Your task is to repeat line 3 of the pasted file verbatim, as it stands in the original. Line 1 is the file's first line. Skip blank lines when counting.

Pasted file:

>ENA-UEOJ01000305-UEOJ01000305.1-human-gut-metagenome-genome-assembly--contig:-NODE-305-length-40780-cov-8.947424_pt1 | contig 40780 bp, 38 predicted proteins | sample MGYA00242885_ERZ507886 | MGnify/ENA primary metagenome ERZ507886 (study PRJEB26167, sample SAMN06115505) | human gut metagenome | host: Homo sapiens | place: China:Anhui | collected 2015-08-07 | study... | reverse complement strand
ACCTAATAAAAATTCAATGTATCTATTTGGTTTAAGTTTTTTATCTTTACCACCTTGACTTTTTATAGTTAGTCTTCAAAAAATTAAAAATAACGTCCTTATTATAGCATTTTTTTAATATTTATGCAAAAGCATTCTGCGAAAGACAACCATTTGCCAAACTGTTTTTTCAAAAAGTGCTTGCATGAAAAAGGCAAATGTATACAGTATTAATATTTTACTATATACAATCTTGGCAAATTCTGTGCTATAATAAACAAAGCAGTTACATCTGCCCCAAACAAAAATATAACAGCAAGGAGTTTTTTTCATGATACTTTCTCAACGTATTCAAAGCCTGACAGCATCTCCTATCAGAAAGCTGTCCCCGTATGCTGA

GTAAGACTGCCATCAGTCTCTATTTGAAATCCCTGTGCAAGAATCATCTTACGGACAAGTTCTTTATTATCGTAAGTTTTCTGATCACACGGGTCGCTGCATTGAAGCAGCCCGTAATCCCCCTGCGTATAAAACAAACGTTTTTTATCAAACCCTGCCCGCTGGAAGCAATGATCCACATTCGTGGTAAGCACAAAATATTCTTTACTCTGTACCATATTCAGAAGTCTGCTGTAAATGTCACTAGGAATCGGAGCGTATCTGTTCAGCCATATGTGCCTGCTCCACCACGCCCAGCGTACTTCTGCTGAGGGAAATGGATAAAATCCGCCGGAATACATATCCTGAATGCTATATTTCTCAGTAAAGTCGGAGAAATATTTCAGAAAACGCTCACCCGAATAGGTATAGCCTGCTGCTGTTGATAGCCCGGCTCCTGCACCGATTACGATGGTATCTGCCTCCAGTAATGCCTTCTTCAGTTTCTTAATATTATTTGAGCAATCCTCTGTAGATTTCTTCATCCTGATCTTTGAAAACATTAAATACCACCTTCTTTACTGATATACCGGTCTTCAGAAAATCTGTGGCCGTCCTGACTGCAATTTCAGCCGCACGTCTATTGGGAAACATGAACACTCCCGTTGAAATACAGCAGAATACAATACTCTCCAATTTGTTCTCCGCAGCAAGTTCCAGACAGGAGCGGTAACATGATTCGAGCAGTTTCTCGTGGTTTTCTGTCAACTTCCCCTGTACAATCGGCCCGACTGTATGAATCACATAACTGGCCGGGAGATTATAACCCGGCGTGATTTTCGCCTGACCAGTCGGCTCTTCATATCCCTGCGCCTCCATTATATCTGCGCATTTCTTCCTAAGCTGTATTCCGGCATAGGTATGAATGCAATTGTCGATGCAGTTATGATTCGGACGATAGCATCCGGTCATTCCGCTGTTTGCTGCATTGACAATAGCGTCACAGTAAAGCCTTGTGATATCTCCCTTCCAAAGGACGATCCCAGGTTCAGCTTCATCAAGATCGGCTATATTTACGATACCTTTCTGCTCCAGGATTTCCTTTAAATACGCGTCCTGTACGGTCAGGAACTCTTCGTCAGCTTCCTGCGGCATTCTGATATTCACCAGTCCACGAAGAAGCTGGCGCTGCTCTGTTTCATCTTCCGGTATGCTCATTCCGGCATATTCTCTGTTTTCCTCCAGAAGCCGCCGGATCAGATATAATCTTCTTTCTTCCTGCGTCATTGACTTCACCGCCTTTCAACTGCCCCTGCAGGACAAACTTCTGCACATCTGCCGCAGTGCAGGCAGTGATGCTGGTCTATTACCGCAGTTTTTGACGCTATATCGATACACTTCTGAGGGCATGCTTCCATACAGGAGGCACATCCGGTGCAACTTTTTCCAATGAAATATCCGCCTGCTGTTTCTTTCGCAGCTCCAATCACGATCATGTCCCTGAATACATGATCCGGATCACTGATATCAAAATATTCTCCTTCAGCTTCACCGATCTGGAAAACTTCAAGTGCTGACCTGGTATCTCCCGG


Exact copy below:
GTAAGACTGCCATCAGTCTCTATTTGAAATCCCTGTGCAAGAATCATCTTACGGACAAGTTCTTTATTATCGTAAGTTTTCTGATCACACGGGTCGCTGCATTGAAGCAGCCCGTAATCCCCCTGCGTATAAAACAAACGTTTTTTATCAAACCCTGCCCGCTGGAAGCAATGATCCACATTCGTGGTAAGCACAAAATATTCTTTACTCTGTACCATATTCAGAAGTCTGCTGTAAATGTCACTAGGAATCGGAGCGTATCTGTTCAGCCATATGTGCCTGCTCCACCACGCCCAGCGTACTTCTGCTGAGGGAAATGGATAAAATCCGCCGGAATACATATCCTGAATGCTATATTTCTCAGTAAAGTCGGAGAAATATTTCAGAAAACGCTCACCCGAATAGGTATAGCCTGCTGCTGTTGATAGCCCGGCTCCTGCACCGATTACGATGGTATCTGCCTCCAGTAATGCCTTCTTCAGTTTCTTAATATTATTTGAGCAATCCTCTGTAGATTTCTTCATCCTGATCTTTGAAAACATTAAATACCACCTTCTTTACTGATATACCGGTCTTCAGAAAATCTGTGGCCGTCCTGACTGCAATTTCAGCCGCACGTCTATTGGGAAACATGAACACTCCCGTTGAAATACAGCAGAATACAATACTCTCCAATTTGTTCTCCGCAGCAAGTTCCAGACAGGAGCGGTAACATGATTCGAGCAGTTTCTCGTGGTTTTCTGTCAACTTCCCCTGTACAATCGGCCCGACTGTATGAATCACATAACTGGCCGGGAGATTATAACCCGGCGTGATTTTCGCCTGACCAGTCGGCTCTTCATATCCCTGCGCCTCCATTATATCTGCGCATTTCTTCCTAAGCTGTATTCCGGCATAGGTATGAATGCAATTGTCGATGCAGTTATGATTCGGACGATAGCATCCGGTCATTCCGCTGTTTGCTGCATTGACAATAGCGTCACAGTAAAGCCTTGTGATATCTCCCTTCCAAAGGACGATCCCAGGTTCAGCTTCATCAAGATCGGCTATATTTACGATACCTTTCTGCTCCAGGATTTCCTTTAAATACGCGTCCTGTACGGTCAGGAACTCTTCGTCAGCTTCCTGCGGCATTCTGATATTCACCAGTCCACGAAGAAGCTGGCGCTGCTCTGTTTCATCTTCCGGTATGCTCATTCCGGCATATTCTCTGTTTTCCTCCAGAAGCCGCCGGATCAGATATAATCTTCTTTCTTCCTGCGTCATTGACTTCACCGCCTTTCAACTGCCCCTGCAGGACAAACTTCTGCACATCTGCCGCAGTGCAGGCAGTGATGCTGGTCTATTACCGCAGTTTTTGACGCTATATCGATACACTTCTGAGGGCATGCTTCCATACAGGAGGCACATCCGGTGCAACTTTTTCCAATGAAATATCCGCCTGCTGTTTCTTTCGCAGCTCCAATCACGATCATGTCCCTGAATACATGATCCGGATCACTGATATCAAAATATTCTCCTTCAGCTTCACCGATCTGGAAAACTTCAAGTGCTGACCTGGTATCTCCCGG